- Author: Cindy Watter, UC Master Gardener of Napa County
We have had our first rain, and the nights are starting to get cold. Napans are fortunate: we can enjoy our gardens pretty much year-round and that includes working in them.
I welcome rain. First, it means fire season is over. It also softens the soil, making it easier to pull out weeds.
While I appreciate the relaxed, naturalistic gardening style that is popular today, I still remove weeds. Weeds compete with plants for water and nutrients, and they can take over a yard. They also shelter pests. It's a lot easier to pull them out when the ground is soft. Wear gloves!
I also bought a standing weed puller that I saw at an event at Las Flores Learning Garden in Napa. It is wonderful for a gardener with back or knee issues: we don't have to bend to weed.
Inspect your plants. Remove dead or diseased branches and put them in your yard-waste container. Healthy plant clippings can go in your home compost.
It's still too early to prune roses, but you should dispose of any rose leaves lying on the ground. They may harbor fungus, a common issue with roses.
After you have finished your clipping and trimming, clean, oil and sharpen your tools. Dull tools are tedious to use and hard on plants. Then put the tools away safely.
There is a trend now to leave dried perennials as they are, without cutting them back. After all, that's what happens in nature. Most people have limited space, however, and if you don't want a plant (such as echinacea) to spread, you can deadhead it after the birds enjoy the seeds. A dried milkweed has its own beauty and can add an architectural element to your yard. But you should cut it back eventually to make room for the new growth.
The days are shorter and colder, so adjust your irrigation system. Your plants don't need as much water as they did in the summer. Those of us without irrigation systems are overjoyed that we can cut back on the hand watering.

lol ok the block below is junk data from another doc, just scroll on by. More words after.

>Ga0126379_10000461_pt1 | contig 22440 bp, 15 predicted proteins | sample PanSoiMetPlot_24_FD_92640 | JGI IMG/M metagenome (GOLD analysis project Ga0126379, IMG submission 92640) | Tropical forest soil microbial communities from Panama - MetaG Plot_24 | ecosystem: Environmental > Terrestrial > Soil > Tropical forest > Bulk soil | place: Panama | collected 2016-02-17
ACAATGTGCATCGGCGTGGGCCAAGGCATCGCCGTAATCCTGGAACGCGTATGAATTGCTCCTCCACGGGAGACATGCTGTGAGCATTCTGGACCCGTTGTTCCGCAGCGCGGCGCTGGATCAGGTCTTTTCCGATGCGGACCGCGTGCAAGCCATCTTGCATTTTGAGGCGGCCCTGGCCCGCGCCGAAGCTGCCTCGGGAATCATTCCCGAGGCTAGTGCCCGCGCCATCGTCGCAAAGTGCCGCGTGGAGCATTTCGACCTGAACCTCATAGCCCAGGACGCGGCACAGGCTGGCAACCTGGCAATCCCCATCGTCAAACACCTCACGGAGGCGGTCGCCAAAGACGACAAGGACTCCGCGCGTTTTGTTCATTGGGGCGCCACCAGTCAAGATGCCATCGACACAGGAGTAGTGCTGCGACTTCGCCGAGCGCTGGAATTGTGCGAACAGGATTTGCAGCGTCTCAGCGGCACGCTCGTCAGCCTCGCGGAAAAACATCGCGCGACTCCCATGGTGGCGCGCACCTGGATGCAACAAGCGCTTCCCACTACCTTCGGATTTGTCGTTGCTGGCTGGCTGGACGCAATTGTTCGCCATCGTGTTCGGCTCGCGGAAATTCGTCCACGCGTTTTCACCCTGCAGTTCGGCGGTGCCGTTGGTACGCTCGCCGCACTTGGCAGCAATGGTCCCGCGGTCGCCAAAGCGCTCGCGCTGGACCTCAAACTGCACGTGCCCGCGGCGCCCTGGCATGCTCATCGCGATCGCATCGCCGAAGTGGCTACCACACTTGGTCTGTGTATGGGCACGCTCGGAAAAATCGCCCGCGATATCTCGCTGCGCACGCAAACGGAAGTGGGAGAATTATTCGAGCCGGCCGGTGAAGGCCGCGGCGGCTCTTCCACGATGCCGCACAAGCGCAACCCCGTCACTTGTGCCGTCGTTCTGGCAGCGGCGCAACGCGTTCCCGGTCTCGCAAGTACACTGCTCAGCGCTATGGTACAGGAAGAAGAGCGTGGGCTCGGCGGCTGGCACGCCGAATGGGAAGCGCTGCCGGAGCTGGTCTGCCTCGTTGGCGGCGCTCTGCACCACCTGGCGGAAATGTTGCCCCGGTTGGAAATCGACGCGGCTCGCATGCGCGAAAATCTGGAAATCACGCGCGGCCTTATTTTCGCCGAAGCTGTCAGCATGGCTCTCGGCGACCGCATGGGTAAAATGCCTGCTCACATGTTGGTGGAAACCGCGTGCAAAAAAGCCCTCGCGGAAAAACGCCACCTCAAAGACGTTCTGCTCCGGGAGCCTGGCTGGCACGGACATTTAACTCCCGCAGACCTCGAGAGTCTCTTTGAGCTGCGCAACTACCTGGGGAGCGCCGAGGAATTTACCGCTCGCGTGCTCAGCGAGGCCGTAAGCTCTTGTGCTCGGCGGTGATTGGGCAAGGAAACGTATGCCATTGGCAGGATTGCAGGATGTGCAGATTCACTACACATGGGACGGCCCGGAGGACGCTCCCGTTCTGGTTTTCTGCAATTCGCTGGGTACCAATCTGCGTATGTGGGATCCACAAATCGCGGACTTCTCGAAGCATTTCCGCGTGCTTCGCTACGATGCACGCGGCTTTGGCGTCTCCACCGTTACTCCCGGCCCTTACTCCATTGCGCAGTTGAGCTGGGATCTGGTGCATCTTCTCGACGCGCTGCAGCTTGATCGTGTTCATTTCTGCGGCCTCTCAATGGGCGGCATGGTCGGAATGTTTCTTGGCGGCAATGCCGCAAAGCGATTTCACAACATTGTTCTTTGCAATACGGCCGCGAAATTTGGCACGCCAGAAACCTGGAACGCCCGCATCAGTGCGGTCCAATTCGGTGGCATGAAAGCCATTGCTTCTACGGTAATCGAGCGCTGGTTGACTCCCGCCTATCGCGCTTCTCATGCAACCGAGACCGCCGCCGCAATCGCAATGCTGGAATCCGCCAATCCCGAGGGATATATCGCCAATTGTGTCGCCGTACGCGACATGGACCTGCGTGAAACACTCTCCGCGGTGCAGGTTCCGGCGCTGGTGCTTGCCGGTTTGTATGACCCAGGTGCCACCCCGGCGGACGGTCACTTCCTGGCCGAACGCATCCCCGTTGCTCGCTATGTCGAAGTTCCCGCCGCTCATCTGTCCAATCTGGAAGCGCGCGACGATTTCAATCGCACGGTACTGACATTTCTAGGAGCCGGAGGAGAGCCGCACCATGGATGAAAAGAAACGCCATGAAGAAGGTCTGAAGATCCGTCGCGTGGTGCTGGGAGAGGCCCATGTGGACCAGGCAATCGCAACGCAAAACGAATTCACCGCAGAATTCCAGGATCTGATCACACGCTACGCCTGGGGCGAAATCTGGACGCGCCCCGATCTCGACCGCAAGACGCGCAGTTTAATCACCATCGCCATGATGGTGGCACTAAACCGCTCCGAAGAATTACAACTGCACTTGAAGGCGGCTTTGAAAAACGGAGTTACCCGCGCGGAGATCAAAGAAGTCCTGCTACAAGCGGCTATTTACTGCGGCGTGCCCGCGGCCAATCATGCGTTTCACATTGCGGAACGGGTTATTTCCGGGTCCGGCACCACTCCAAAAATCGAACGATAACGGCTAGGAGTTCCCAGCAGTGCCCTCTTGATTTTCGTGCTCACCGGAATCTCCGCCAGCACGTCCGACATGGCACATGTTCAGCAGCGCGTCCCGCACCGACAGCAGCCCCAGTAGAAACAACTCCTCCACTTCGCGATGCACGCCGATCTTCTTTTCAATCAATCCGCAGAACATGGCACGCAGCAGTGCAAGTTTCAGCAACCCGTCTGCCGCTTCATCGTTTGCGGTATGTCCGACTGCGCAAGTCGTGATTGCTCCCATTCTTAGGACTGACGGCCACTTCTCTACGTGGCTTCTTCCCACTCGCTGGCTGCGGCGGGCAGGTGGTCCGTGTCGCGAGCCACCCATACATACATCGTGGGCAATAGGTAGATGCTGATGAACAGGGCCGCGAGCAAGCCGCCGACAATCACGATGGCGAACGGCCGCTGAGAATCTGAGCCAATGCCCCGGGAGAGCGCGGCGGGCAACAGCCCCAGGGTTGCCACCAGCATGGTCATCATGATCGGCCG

Renew your mulch. It discourages weeds. Fallen leaves make an excellent mulch and provide habitat for beneficial insects. More food for the birds.
Plant wildflower seeds now for spring and summer bloom. You still have time to plant some bulbs, too.
The biggest danger to plants in winter is frost. Even in Napa, we have had cold snaps with temperatures dipping into the twenties. In my yard, the plants in danger from frost are daphne, brugmansia and Meyer lemon as well as potted pelargoniums, coleus, and lemon verbena.
A plant that has suffered frost damage looks scorched. That's because frost disrupted the plant's water circulation and the plant dried out. You can move small potted plants into a shed, into your house or next to your house, preferably facing south. You can cover them with a sheet but use a frame to keep the sheet from touching the plants to avoid frost damage.
Another option is commercial frost cloth, a lightweight polyester material that can be draped directly on the plant without hurting it. Many nurseries carry frost cloth.
Cloth draping works best for larger plants, like a citrus tree. For smaller plants, prepare for the cold by collecting cardboard boxes. On a night when frost is forecast, just place the boxes over your frost-tender plants. You can also cut the bottoms out of plastic gallon milk bottles and use them as plant protectors.
After it warms up during the day, remove the boxes and sheets. Frost cloth can stay in place because it lets light through. If all this frost protection seems like a lot of labor, consider that it's even more laborious (and sad) to uproot a Meyer lemon tree killed by the cold.
I welcome the “don't work yourself to death” new garden aesthetic, but we can't escape weeding and tidying. We can make the chores more manageable, however. I like to work in 15-minute increments. It is surprising how much you can accomplish in a quarter of an hour. With me, the time usually stretches to 90 minutes without my realizing it.
I get ideas for my yard while I am digging and mulching. I make notes on what was successful that season and what needs rethinking. My dog keeps me company, and I even enjoy watching the squirrels, those little scamps, burying walnuts in a newly tidied flower bed.
Gardening Workshop: Join UC Master Gardeners of Napa County for a free workshop on “Gardening with the Masters” on Saturday, November 18, from 10 am to noon, at Ole Health Garden, 300 Hartle Court, Napa. Children five and older are welcome if accompanied by an adult. Class size is limited. Register to attend.
Help Desk: The Master Gardener Help Desk is available to answer your garden questions on Mondays and Fridays from 10 am until 1 pm at the University of California Cooperative Extension Office, 1710 Soscol Avenue, Suite 4, Napa. Or send your questions to email@example.com. Include your name, address, phone number and a brief description.
Healthy Garden Tips:
Freeze Protection Simplified
Garden Checklist Fall
Using Garden Mulches
The High Line, www.thehighline.org